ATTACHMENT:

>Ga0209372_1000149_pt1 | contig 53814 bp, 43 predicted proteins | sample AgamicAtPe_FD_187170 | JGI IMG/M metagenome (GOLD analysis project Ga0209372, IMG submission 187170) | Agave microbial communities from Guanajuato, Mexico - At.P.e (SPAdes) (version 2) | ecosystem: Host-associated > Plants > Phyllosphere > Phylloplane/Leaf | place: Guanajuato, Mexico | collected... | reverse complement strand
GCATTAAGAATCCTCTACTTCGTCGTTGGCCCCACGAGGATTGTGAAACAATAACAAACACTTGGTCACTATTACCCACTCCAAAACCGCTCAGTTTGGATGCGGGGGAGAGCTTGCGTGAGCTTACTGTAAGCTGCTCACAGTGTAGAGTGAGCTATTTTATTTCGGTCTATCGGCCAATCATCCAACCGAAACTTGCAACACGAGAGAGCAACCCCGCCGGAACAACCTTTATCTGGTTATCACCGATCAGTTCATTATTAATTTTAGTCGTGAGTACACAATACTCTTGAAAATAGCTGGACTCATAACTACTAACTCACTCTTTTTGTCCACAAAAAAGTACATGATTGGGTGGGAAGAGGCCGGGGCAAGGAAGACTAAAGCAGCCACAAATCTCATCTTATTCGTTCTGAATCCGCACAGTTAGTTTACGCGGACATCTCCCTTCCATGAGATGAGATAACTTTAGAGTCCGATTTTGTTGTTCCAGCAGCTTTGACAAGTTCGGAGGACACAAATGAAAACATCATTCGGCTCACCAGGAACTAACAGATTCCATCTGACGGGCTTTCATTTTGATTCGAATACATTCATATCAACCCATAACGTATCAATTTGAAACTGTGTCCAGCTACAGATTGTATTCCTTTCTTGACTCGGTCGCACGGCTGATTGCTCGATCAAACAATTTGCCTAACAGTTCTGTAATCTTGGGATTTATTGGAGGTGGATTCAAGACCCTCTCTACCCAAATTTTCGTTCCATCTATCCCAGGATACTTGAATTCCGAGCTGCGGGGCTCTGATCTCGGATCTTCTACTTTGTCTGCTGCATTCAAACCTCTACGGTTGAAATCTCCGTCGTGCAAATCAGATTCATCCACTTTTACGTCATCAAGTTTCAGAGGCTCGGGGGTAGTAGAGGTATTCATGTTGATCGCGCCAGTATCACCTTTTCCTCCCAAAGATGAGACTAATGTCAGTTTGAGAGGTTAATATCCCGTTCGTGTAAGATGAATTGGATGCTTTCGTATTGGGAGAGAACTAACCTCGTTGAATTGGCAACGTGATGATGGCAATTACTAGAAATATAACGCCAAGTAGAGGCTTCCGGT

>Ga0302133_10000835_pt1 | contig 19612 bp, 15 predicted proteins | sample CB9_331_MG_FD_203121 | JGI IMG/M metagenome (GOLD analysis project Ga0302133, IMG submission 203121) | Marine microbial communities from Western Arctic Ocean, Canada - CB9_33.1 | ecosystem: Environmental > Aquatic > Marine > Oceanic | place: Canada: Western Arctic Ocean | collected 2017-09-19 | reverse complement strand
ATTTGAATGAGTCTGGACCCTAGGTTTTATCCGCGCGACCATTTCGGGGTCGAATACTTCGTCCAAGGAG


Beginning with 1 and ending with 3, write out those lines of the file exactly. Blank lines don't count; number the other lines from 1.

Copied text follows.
>Ga0209372_1000149_pt1 | contig 53814 bp, 43 predicted proteins | sample AgamicAtPe_FD_187170 | JGI IMG/M metagenome (GOLD analysis project Ga0209372, IMG submission 187170) | Agave microbial communities from Guanajuato, Mexico - At.P.e (SPAdes) (version 2) | ecosystem: Host-associated > Plants > Phyllosphere > Phylloplane/Leaf | place: Guanajuato, Mexico | collected... | reverse complement strand
GCATTAAGAATCCTCTACTTCGTCGTTGGCCCCACGAGGATTGTGAAACAATAACAAACACTTGGTCACTATTACCCACTCCAAAACCGCTCAGTTTGGATGCGGGGGAGAGCTTGCGTGAGCTTACTGTAAGCTGCTCACAGTGTAGAGTGAGCTATTTTATTTCGGTCTATCGGCCAATCATCCAACCGAAACTTGCAACACGAGAGAGCAACCCCGCCGGAACAACCTTTATCTGGTTATCACCGATCAGTTCATTATTAATTTTAGTCGTGAGTACACAATACTCTTGAAAATAGCTGGACTCATAACTACTAACTCACTCTTTTTGTCCACAAAAAAGTACATGATTGGGTGGGAAGAGGCCGGGGCAAGGAAGACTAAAGCAGCCACAAATCTCATCTTATTCGTTCTGAATCCGCACAGTTAGTTTACGCGGACATCTCCCTTCCATGAGATGAGATAACTTTAGAGTCCGATTTTGTTGTTCCAGCAGCTTTGACAAGTTCGGAGGACACAAATGAAAACATCATTCGGCTCACCAGGAACTAACAGATTCCATCTGACGGGCTTTCATTTTGATTCGAATACATTCATATCAACCCATAACGTATCAATTTGAAACTGTGTCCAGCTACAGATTGTATTCCTTTCTTGACTCGGTCGCACGGCTGATTGCTCGATCAAACAATTTGCCTAACAGTTCTGTAATCTTGGGATTTATTGGAGGTGGATTCAAGACCCTCTCTACCCAAATTTTCGTTCCATCTATCCCAGGATACTTGAATTCCGAGCTGCGGGGCTCTGATCTCGGATCTTCTACTTTGTCTGCTGCATTCAAACCTCTACGGTTGAAATCTCCGTCGTGCAAATCAGATTCATCCACTTTTACGTCATCAAGTTTCAGAGGCTCGGGGGTAGTAGAGGTATTCATGTTGATCGCGCCAGTATCACCTTTTCCTCCCAAAGATGAGACTAATGTCAGTTTGAGAGGTTAATATCCCGTTCGTGTAAGATGAATTGGATGCTTTCGTATTGGGAGAGAACTAACCTCGTTGAATTGGCAACGTGATGATGGCAATTACTAGAAATATAACGCCAAGTAGAGGCTTCCGGT

>Ga0302133_10000835_pt1 | contig 19612 bp, 15 predicted proteins | sample CB9_331_MG_FD_203121 | JGI IMG/M metagenome (GOLD analysis project Ga0302133, IMG submission 203121) | Marine microbial communities from Western Arctic Ocean, Canada - CB9_33.1 | ecosystem: Environmental > Aquatic > Marine > Oceanic | place: Canada: Western Arctic Ocean | collected 2017-09-19 | reverse complement strand